There’s a lot going on Saturday night including the Krewe of OAK’s Midsummer Mardi Gras parade, so the fine folks at Chickie Wah Wah have pushed back their usual schedule. Phil DeGruy and Emily Robinson open the show at 9 PM.
Dubbed “Where Were You When the Lights Went Out,” this incarnation of Jolly House will present “Deep Fishhead Blues” on the anniversary of Hurricane Katrina. Keyboardist and singer/ songwriter Ed Volker, aka Zeke Fishhead, gathers two of his longtime musical partners, bassist Reggie Scanlan and percussionist Michael Skinkus, to perform with former James Brown bandleader and Scanlan’s partner in the New Orleans Suspects, saxophonist Jeff Watkins.
Guitarist Phil DeGruy and vocalist Emily Robertson will open the show with “Gone With the Wind Chimes, “ their Katrinaversary musical satire. Phil said expect to see his giant set of chimes, tuned to the key of G flat.
This gig tonight at the House of Blues may be flying under the radar amid all the Katrina 10-year anniversary hype, but for fans of Cuban dance music or international music of any genre, I highly recommend checking out this legendary group. They are on their first U.S. tour since the two countries have begun normalizing relations.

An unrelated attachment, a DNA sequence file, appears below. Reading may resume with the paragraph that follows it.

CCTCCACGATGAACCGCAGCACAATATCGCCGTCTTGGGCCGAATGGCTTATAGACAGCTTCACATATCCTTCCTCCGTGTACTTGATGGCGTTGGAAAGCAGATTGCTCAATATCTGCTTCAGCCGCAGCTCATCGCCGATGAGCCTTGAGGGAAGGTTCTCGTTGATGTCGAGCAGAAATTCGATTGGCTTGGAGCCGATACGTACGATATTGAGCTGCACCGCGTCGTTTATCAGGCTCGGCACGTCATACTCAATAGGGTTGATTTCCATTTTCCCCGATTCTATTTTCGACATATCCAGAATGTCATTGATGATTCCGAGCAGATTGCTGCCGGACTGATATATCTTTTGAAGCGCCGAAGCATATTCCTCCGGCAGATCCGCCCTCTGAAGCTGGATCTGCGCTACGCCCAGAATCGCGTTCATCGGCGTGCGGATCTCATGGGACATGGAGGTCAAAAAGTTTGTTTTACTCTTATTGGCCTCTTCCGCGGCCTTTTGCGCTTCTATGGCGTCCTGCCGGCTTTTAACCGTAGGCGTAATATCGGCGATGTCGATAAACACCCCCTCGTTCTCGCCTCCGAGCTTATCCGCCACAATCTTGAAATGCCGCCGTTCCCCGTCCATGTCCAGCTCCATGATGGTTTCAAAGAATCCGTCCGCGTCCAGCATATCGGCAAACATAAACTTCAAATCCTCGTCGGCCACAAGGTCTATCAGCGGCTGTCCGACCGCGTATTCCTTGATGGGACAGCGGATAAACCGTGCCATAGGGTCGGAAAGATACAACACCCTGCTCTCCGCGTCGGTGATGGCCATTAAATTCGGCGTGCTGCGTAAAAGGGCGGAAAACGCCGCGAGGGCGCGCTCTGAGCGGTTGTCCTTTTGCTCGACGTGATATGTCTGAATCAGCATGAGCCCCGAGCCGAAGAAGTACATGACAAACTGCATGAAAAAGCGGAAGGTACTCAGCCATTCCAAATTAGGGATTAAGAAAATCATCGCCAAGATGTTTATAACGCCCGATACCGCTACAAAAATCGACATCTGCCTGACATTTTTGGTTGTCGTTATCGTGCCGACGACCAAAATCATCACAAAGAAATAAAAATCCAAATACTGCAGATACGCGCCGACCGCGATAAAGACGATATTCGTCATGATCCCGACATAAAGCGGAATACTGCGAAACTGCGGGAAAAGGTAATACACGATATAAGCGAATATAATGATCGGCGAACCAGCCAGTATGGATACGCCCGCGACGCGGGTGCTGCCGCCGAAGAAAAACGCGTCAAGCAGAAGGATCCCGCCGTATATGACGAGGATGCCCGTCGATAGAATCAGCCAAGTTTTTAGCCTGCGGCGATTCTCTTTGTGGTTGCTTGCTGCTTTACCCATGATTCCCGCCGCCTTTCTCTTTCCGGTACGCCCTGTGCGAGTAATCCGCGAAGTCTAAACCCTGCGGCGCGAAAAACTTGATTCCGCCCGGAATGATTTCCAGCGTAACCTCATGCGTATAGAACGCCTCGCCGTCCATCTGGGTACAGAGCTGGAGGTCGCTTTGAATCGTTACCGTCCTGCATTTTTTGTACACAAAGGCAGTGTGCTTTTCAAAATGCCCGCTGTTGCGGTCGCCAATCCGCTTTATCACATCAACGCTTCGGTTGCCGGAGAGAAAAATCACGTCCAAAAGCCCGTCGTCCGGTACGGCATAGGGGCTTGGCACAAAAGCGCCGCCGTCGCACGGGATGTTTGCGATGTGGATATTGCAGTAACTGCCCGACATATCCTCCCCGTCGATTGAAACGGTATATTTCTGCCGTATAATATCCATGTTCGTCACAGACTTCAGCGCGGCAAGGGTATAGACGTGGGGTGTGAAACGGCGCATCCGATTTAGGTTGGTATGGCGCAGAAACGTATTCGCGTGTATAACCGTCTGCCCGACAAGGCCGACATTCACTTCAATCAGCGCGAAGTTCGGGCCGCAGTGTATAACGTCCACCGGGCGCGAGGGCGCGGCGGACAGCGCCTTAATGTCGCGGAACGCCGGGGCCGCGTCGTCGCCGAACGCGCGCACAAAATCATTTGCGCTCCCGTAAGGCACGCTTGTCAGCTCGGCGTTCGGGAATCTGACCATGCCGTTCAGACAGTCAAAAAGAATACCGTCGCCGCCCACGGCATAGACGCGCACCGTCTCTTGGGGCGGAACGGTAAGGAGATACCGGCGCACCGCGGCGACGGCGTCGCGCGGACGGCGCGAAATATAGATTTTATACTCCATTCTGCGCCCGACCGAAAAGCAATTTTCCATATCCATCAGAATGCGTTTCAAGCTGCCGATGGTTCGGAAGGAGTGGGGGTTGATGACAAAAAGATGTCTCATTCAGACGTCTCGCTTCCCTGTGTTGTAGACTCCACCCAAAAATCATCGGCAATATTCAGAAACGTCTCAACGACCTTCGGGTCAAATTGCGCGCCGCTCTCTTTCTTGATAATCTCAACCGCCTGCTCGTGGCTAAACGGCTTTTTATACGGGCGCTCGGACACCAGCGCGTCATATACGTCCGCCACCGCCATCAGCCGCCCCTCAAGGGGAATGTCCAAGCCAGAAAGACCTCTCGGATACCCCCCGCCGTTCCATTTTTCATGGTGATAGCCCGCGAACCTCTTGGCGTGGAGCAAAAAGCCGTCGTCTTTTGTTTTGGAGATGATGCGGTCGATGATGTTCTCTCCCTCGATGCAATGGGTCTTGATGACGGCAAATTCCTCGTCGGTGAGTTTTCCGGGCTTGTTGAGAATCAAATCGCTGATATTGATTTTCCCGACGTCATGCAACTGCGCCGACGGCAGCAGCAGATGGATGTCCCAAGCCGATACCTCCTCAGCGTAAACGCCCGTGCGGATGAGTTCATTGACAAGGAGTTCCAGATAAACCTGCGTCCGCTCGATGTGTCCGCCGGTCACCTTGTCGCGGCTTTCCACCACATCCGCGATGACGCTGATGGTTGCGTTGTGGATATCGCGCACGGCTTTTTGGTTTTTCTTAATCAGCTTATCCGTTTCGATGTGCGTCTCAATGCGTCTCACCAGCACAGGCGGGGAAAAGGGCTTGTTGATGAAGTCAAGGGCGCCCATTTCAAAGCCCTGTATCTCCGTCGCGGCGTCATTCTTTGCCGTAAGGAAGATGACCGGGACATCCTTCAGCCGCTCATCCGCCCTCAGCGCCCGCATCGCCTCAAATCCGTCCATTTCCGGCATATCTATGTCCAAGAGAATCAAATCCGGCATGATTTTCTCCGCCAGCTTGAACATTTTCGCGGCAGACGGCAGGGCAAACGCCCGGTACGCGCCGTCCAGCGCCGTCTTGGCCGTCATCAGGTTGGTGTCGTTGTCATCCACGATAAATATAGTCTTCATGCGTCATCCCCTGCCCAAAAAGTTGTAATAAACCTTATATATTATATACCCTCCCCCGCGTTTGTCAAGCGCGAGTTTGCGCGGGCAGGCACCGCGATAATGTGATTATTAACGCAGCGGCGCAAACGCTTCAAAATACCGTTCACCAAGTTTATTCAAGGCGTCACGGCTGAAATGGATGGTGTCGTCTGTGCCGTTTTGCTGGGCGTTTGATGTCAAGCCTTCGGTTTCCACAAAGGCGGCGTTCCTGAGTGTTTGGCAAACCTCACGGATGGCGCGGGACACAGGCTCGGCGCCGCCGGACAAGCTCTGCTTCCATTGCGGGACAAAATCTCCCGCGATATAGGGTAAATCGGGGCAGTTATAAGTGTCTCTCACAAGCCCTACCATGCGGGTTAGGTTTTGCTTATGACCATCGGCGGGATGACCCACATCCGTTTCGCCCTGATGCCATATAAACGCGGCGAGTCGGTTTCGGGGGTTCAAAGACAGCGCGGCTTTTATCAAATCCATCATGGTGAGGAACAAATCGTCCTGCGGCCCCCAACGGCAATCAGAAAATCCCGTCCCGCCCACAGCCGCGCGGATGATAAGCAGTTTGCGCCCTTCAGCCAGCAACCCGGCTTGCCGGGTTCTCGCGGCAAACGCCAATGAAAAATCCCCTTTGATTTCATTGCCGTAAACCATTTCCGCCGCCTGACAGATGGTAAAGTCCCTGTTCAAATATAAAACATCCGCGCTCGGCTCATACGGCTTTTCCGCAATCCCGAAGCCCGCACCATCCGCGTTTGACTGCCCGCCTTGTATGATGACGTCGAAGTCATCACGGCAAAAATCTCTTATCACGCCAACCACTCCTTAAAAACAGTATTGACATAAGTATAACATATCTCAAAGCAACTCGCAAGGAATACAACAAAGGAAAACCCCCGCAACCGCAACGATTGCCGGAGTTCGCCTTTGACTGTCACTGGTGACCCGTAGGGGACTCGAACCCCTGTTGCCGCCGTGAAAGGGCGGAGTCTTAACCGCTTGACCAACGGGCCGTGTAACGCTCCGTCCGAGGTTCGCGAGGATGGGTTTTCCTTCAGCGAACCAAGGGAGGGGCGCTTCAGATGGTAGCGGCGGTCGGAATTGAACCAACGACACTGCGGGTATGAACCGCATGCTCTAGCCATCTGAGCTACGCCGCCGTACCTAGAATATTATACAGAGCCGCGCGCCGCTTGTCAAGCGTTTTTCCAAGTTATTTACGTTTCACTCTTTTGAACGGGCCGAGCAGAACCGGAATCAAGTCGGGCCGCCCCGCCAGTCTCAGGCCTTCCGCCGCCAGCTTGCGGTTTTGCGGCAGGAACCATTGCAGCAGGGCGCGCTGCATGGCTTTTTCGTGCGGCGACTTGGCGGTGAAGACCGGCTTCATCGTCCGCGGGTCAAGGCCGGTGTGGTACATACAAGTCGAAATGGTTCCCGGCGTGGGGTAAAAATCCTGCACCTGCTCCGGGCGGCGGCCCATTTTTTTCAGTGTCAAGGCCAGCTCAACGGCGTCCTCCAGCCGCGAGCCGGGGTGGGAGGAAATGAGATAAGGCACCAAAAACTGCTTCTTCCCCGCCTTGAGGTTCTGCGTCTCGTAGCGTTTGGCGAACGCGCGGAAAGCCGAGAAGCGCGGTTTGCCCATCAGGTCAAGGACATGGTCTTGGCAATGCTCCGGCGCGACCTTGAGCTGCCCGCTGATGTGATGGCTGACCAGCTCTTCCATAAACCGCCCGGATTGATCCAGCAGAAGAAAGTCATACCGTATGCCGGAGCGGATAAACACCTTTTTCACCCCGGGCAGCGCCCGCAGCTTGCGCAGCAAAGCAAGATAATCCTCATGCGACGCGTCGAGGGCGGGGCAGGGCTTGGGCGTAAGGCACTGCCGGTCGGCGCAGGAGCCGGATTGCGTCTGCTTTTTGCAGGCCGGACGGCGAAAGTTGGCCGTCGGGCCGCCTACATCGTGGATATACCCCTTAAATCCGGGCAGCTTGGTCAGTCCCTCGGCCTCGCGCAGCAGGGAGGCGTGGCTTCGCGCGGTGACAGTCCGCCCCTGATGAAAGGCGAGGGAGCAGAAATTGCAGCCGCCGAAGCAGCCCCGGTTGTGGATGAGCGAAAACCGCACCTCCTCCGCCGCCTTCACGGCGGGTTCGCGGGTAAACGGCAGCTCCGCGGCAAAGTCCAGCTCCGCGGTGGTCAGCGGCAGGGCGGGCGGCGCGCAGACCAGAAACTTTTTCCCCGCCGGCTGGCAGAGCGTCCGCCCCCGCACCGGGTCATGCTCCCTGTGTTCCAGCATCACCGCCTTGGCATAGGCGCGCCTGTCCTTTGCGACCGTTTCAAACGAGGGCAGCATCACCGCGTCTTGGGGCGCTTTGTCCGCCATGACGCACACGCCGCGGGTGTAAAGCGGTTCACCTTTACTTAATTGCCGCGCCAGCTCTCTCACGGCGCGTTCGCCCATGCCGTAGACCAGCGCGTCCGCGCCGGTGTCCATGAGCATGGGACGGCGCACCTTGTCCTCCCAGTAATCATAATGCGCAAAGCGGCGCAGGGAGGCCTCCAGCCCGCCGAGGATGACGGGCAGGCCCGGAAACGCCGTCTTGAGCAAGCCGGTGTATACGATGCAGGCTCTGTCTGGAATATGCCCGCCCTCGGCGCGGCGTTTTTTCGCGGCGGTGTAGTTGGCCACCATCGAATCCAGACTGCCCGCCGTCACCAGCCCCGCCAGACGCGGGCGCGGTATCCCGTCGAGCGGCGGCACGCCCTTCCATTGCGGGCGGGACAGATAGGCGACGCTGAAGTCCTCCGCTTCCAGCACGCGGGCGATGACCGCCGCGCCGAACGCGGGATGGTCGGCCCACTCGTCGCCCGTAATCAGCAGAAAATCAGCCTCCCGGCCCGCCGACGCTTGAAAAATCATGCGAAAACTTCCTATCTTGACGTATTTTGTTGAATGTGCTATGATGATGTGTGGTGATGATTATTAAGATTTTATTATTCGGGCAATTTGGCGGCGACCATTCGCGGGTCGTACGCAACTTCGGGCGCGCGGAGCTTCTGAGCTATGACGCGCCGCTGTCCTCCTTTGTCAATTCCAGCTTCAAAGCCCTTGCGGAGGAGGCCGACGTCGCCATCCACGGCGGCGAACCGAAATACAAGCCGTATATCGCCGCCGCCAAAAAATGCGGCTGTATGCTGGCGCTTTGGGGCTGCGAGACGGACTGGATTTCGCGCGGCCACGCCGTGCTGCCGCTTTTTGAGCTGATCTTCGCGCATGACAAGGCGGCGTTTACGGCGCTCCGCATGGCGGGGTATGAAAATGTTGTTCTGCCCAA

Arguably one the most important bands to form in Cuba since the Castro revolution, Los Van Van was formed in 1969 by bassist Juan Formell. Formell passed away last year at 71, but the group, which has gone through many personnel changes over the years, forged on. Fans says, “the train keeps a rollin’” referring both to the continuation of the group and their highly syncopated dance music.
Like many international acts formed in the late 1960s including many members of Brazil’s Tropicália generation, Los Van Van sought to reach the youth movement by tapping into the burgeoning sounds of rock music. This hybrid style is called timba and has grown to include other elements as well including funk and R&B.